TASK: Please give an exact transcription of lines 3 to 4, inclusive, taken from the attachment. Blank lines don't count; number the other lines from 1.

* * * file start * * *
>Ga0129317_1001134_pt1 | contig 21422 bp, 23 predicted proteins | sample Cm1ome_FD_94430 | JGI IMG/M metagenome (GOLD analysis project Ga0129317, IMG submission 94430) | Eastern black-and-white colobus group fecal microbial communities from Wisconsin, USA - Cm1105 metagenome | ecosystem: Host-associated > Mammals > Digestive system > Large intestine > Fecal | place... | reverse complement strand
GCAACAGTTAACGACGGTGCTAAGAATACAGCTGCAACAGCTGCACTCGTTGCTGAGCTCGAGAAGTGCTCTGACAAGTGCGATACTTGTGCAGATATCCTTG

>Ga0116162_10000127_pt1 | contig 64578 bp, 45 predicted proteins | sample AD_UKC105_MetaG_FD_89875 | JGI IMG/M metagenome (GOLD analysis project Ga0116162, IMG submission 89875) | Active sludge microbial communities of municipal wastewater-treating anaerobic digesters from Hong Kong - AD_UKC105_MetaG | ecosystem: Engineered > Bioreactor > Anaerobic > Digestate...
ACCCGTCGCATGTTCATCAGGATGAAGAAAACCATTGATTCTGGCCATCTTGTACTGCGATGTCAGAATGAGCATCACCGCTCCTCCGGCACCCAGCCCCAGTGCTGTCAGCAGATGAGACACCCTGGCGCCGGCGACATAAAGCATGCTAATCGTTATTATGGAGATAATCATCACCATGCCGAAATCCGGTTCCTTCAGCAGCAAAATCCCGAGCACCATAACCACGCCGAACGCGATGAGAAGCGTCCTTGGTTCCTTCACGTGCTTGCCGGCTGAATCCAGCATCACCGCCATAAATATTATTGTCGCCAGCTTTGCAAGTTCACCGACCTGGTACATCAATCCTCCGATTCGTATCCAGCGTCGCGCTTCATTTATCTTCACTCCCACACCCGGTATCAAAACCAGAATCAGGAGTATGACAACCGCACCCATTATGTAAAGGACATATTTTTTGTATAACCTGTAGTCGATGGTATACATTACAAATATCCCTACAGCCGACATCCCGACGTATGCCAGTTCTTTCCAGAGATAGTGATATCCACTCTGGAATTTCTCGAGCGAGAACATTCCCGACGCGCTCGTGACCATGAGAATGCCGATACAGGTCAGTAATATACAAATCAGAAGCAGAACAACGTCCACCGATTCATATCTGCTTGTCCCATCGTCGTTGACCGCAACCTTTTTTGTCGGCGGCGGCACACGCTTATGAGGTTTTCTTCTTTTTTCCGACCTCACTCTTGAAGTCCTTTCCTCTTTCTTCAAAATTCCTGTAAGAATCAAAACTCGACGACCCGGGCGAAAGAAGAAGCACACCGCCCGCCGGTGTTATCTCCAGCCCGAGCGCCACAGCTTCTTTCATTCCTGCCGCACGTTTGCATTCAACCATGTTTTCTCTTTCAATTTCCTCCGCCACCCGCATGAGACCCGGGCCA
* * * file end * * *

>Ga0116162_10000127_pt1 | contig 64578 bp, 45 predicted proteins | sample AD_UKC105_MetaG_FD_89875 | JGI IMG/M metagenome (GOLD analysis project Ga0116162, IMG submission 89875) | Active sludge microbial communities of municipal wastewater-treating anaerobic digesters from Hong Kong - AD_UKC105_MetaG | ecosystem: Engineered > Bioreactor > Anaerobic > Digestate...
ACCCGTCGCATGTTCATCAGGATGAAGAAAACCATTGATTCTGGCCATCTTGTACTGCGATGTCAGAATGAGCATCACCGCTCCTCCGGCACCCAGCCCCAGTGCTGTCAGCAGATGAGACACCCTGGCGCCGGCGACATAAAGCATGCTAATCGTTATTATGGAGATAATCATCACCATGCCGAAATCCGGTTCCTTCAGCAGCAAAATCCCGAGCACCATAACCACGCCGAACGCGATGAGAAGCGTCCTTGGTTCCTTCACGTGCTTGCCGGCTGAATCCAGCATCACCGCCATAAATATTATTGTCGCCAGCTTTGCAAGTTCACCGACCTGGTACATCAATCCTCCGATTCGTATCCAGCGTCGCGCTTCATTTATCTTCACTCCCACACCCGGTATCAAAACCAGAATCAGGAGTATGACAACCGCACCCATTATGTAAAGGACATATTTTTTGTATAACCTGTAGTCGATGGTATACATTACAAATATCCCTACAGCCGACATCCCGACGTATGCCAGTTCTTTCCAGAGATAGTGATATCCACTCTGGAATTTCTCGAGCGAGAACATTCCCGACGCGCTCGTGACCATGAGAATGCCGATACAGGTCAGTAATATACAAATCAGAAGCAGAACAACGTCCACCGATTCATATCTGCTTGTCCCATCGTCGTTGACCGCAACCTTTTTTGTCGGCGGCGGCACACGCTTATGAGGTTTTCTTCTTTTTTCCGACCTCACTCTTGAAGTCCTTTCCTCTTTCTTCAAAATTCCTGTAAGAATCAAAACTCGACGACCCGGGCGAAAGAAGAAGCACACCGCCCGCCGGTGTTATCTCCAGCCCGAGCGCCACAGCTTCTTTCATTCCTGCCGCACGTTTGCATTCAACCATGTTTTCTCTTTCAATTTCCTCCGCCACCCGCATGAGACCCGGGCCA